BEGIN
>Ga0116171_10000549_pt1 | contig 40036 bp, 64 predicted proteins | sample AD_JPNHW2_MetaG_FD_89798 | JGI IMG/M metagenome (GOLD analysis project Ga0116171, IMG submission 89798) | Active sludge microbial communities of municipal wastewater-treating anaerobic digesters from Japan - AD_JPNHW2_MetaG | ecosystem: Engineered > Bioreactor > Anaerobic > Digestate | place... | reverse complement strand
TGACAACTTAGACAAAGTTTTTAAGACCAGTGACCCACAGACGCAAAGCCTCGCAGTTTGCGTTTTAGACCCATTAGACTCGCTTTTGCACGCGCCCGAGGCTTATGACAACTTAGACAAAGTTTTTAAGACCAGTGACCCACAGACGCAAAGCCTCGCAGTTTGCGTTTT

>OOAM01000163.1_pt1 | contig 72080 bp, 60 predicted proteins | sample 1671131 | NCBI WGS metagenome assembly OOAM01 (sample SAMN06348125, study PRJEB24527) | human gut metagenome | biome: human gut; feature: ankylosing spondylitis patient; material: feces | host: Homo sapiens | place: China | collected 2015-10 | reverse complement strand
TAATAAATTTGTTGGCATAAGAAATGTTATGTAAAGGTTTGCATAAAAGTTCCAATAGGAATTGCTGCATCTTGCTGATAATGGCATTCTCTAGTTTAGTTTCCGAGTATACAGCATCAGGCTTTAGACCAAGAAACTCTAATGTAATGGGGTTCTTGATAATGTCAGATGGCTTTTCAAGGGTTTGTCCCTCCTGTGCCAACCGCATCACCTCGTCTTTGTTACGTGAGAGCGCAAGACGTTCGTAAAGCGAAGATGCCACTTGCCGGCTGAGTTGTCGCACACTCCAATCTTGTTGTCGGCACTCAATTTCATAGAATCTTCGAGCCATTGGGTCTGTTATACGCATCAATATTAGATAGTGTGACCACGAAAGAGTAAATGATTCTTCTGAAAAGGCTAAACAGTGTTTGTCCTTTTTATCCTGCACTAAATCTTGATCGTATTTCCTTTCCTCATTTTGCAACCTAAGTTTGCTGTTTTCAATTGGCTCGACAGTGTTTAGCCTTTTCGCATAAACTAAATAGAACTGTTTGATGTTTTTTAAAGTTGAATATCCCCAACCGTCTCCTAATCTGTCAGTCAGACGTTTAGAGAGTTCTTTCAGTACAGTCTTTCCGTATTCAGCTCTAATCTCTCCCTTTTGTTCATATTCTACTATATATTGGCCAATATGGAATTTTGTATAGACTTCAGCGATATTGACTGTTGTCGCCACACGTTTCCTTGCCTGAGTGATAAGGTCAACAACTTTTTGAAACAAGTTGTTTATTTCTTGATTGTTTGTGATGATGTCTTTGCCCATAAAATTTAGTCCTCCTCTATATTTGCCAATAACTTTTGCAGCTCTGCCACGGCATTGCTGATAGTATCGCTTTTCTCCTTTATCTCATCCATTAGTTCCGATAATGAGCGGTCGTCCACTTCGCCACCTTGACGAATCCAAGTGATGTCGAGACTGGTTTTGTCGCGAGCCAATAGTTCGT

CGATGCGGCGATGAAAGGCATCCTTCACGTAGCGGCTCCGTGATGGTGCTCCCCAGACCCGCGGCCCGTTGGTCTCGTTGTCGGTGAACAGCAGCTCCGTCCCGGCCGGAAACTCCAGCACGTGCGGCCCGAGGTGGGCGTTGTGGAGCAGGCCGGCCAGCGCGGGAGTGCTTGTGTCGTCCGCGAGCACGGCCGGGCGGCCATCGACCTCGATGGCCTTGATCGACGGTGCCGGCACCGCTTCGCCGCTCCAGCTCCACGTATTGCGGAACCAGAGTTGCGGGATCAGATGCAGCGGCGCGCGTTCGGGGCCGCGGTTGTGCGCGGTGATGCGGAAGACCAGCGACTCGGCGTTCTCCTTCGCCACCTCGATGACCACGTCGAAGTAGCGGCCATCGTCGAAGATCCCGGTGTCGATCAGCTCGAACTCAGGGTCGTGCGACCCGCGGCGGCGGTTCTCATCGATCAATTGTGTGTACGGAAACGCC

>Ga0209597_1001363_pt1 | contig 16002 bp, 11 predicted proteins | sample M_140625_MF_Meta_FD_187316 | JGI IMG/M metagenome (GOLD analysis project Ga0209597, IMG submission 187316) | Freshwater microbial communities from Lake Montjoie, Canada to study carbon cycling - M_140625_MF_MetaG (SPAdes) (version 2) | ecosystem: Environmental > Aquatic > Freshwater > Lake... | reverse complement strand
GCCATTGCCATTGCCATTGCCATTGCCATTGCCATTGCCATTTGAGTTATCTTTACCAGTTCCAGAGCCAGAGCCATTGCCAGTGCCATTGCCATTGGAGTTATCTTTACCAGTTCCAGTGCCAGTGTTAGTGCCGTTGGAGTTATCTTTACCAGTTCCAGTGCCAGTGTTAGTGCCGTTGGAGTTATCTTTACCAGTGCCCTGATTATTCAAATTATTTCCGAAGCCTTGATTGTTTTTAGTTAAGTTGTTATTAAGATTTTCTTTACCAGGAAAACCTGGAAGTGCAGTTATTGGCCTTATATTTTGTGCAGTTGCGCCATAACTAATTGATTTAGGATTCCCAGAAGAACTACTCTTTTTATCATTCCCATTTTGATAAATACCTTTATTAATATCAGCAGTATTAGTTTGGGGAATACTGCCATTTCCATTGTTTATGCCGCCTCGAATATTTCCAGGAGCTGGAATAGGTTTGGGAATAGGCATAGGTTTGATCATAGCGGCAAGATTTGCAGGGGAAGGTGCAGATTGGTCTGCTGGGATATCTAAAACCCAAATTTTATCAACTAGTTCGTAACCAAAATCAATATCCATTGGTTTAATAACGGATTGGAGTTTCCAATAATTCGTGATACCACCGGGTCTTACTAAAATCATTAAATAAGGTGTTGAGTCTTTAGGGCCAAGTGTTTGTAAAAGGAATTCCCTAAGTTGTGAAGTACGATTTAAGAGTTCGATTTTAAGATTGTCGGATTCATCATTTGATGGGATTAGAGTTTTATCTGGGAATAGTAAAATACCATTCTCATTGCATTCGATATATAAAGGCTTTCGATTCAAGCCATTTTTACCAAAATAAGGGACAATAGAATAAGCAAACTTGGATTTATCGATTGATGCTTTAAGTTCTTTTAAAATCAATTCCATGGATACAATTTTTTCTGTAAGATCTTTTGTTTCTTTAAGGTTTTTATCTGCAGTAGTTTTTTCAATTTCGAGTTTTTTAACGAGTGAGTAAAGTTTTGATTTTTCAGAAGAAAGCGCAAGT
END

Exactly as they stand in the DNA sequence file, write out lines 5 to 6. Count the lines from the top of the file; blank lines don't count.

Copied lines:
CGATGCGGCGATGAAAGGCATCCTTCACGTAGCGGCTCCGTGATGGTGCTCCCCAGACCCGCGGCCCGTTGGTCTCGTTGTCGGTGAACAGCAGCTCCGTCCCGGCCGGAAACTCCAGCACGTGCGGCCCGAGGTGGGCGTTGTGGAGCAGGCCGGCCAGCGCGGGAGTGCTTGTGTCGTCCGCGAGCACGGCCGGGCGGCCATCGACCTCGATGGCCTTGATCGACGGTGCCGGCACCGCTTCGCCGCTCCAGCTCCACGTATTGCGGAACCAGAGTTGCGGGATCAGATGCAGCGGCGCGCGTTCGGGGCCGCGGTTGTGCGCGGTGATGCGGAAGACCAGCGACTCGGCGTTCTCCTTCGCCACCTCGATGACCACGTCGAAGTAGCGGCCATCGTCGAAGATCCCGGTGTCGATCAGCTCGAACTCAGGGTCGTGCGACCCGCGGCGGCGGTTCTCATCGATCAATTGTGTGTACGGAAACGCC

>Ga0209597_1001363_pt1 | contig 16002 bp, 11 predicted proteins | sample M_140625_MF_Meta_FD_187316 | JGI IMG/M metagenome (GOLD analysis project Ga0209597, IMG submission 187316) | Freshwater microbial communities from Lake Montjoie, Canada to study carbon cycling - M_140625_MF_MetaG (SPAdes) (version 2) | ecosystem: Environmental > Aquatic > Freshwater > Lake... | reverse complement strand